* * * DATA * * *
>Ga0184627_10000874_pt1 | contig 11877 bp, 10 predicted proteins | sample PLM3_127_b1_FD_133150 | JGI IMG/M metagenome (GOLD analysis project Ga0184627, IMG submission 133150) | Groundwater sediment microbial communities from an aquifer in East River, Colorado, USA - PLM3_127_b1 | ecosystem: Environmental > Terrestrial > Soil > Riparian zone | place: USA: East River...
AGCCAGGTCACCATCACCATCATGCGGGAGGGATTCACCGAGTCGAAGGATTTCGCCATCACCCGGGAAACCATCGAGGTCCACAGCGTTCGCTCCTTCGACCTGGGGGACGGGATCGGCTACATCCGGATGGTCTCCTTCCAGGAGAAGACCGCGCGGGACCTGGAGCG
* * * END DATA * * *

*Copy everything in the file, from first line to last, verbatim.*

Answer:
>Ga0184627_10000874_pt1 | contig 11877 bp, 10 predicted proteins | sample PLM3_127_b1_FD_133150 | JGI IMG/M metagenome (GOLD analysis project Ga0184627, IMG submission 133150) | Groundwater sediment microbial communities from an aquifer in East River, Colorado, USA - PLM3_127_b1 | ecosystem: Environmental > Terrestrial > Soil > Riparian zone | place: USA: East River...
AGCCAGGTCACCATCACCATCATGCGGGAGGGATTCACCGAGTCGAAGGATTTCGCCATCACCCGGGAAACCATCGAGGTCCACAGCGTTCGCTCCTTCGACCTGGGGGACGGGATCGGCTACATCCGGATGGTCTCCTTCCAGGAGAAGACCGCGCGGGACCTGGAGCG